You can read the full post here.

I am intrigued by the use of physical, tangible symbolism to help illustrate, explain, and solidify for ourselves to better understand what we mean, as well as explain it to other people.

What do you think? I’d love to read your comments below.

 

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“A book is proof that humans are capable of working magic”

Books make us think, feel, and wonder.

Lost and Found Books

Illustration by Ezra Jack Keats via Every Child A reader Illustration by Ezra Jack Keats via Every Child A reader

Carl Sagan (1934-1996), astronomer and book lover:

“What an astonishing thing a book is. It’s a flat object made from a tree with flexible parts on which are imprinted lots of funny dark squiggles. But one glance at it and you’re inside the mind of another person, maybe somebody dead for thousands of years. Across the millennia, an author is speaking clearly and silently inside your head, directly to you.

Writing is perhaps the greatest of human inventions, binding together people who never knew each other, citizens of distant epochs. Books break the shackles of time. A book is proof that humans are capable of working magic.”

~excerpt from the 11th episode of Carl Sagan’s 1980s Cosmos series, titled “The Persistence of Memory”

More information about this illustration at http://www.rmichelson.com/Artist_Pages/keats/Ezra-Jack-Keats.html

View original post

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5 things that make me fulfilled

  1. Taking photos
  2. Getting outside into nature
  3. Creating playful spaces
  4. Creating experiences that can be shared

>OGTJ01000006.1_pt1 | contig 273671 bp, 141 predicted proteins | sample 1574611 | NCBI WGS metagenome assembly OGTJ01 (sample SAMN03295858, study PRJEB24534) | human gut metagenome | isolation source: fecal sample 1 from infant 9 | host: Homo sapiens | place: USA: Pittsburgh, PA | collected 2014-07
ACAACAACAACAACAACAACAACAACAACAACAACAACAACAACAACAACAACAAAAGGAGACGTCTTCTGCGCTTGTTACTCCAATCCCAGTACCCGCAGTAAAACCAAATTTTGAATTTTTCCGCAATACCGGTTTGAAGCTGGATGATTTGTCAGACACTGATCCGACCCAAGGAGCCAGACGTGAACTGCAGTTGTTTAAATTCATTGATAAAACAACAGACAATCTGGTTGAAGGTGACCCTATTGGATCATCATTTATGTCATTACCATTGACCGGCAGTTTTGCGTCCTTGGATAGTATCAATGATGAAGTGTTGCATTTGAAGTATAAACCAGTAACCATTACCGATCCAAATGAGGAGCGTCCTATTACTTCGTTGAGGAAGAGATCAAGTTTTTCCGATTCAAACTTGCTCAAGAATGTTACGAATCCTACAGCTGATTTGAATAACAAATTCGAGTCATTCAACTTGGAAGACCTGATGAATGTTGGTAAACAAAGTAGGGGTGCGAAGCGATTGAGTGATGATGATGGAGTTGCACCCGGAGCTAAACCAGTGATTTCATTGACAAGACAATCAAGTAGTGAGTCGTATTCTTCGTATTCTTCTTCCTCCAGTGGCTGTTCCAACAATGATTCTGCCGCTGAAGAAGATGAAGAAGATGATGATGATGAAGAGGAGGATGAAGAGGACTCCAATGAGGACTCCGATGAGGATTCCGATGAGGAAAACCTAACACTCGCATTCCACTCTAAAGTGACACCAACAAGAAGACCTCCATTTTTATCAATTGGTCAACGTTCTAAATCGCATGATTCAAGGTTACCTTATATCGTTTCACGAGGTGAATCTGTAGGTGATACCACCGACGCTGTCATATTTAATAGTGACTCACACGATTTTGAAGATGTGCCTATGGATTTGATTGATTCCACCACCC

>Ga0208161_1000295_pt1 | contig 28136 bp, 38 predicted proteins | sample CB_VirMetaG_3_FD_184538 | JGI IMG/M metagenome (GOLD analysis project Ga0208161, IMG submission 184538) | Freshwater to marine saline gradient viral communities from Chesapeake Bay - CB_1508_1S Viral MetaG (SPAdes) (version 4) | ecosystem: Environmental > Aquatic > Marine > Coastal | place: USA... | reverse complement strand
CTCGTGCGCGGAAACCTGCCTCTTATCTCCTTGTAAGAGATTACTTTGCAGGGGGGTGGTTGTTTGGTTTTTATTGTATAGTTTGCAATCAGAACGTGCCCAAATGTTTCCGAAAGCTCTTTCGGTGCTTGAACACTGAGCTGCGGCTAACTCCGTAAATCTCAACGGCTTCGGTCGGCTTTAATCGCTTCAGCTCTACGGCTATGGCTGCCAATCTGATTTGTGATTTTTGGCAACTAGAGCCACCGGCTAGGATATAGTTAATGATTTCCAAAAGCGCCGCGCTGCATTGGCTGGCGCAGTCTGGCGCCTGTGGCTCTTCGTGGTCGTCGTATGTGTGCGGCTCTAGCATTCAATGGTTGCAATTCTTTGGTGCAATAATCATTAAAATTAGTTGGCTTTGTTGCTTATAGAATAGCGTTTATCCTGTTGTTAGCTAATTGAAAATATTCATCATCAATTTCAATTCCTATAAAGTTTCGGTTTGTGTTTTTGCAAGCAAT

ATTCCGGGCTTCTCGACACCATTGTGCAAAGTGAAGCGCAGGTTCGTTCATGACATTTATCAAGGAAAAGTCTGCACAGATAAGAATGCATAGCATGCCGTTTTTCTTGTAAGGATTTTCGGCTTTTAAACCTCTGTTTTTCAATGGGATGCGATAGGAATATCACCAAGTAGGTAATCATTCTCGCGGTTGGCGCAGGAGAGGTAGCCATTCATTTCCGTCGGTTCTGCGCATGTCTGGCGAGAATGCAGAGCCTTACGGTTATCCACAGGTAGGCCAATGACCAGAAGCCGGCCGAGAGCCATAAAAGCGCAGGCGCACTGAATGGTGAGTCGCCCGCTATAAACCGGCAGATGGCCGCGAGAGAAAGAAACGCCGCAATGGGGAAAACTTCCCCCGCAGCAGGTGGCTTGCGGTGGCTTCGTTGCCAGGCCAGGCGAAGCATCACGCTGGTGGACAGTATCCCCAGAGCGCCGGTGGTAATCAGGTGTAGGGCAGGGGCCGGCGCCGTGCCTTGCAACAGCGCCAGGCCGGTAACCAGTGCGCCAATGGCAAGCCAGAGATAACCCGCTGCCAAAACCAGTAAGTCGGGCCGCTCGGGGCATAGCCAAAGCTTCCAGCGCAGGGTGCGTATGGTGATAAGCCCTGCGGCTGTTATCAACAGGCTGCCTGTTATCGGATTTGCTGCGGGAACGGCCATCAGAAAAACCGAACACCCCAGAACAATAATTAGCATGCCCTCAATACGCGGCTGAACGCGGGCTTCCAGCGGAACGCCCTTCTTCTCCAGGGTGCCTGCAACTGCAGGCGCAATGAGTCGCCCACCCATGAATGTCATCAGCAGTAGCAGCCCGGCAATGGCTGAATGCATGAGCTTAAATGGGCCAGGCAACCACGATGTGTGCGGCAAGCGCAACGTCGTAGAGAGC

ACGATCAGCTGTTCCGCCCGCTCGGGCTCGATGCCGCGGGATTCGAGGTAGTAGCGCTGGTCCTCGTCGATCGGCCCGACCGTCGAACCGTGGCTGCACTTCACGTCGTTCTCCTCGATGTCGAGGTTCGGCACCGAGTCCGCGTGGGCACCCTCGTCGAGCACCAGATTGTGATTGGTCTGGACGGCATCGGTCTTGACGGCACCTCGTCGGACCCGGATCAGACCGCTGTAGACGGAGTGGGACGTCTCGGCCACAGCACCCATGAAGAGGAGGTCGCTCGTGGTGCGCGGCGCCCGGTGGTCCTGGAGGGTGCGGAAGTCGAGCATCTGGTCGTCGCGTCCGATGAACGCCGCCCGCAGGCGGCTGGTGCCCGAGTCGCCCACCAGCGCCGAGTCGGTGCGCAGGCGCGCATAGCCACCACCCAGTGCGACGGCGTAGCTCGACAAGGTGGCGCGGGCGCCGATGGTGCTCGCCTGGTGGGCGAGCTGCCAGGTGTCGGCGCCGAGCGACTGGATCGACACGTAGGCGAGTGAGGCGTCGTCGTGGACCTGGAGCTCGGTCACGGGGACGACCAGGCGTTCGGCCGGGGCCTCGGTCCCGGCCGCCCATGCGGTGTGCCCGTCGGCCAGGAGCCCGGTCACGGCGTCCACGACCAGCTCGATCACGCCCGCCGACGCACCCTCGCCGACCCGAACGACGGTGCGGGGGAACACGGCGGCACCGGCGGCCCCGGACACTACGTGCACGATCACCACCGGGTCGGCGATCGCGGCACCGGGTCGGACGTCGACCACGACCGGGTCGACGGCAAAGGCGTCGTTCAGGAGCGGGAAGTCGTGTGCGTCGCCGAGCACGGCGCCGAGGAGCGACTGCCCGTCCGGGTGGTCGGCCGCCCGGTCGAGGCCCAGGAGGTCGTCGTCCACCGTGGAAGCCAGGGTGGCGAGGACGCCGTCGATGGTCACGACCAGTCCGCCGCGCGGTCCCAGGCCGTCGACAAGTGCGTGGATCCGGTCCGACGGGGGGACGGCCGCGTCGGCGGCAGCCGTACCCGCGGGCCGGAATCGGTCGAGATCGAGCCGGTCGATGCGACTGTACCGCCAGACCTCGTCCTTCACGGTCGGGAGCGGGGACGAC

5. Designing home spaces or outdoor spaces

What are the things that make you feel not just happy, but fulfilled, truly that feeling of inspiration and completeness?

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Putting children at the heart of urban planning: a call for action

Focusing on designing and making a city kid-friendly has been found to be make a city more friendly and usable for all!

Rethinking Childhood


Authors: Tim Gill, Adrian Voce, Darell Hammond and Mariana Brussoni

Cities around the world are failing children. 30 years after the launch of the UN Convention on the Rights of the Child – which aimed to make children’s needs and views central in policy making – most cities are hostile if not life-threatening places for their youngest inhabitants.

The global death toll of children on the roads is surely the most shocking illustration of the failure of urban planning. Road traffic is the leading global cause of death among people aged 15–29, and the second highest single cause of death for children aged 5–14.

Dangerous hilly road with cars and pedestrians, Ciudad Bolivar, Bogota Ciudad Bolivar, Bogota

View original post 1,512 more words

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From The New Yorker: In France, Elder Care Comes with the Mail – Carriers for La Poste have a new job: checking in on the aged.

A mail carrier in Lomita, CA will knock on the door of my 95 year old grandmother every day there is a mail delivery, just out of the kindness of his heart. With this new service in France, postal carriers will also notify the elders’ families of any updates. It is so good to see this natural kind of fit become more structured and organized, and doing more to keep elders connected to their community and family members.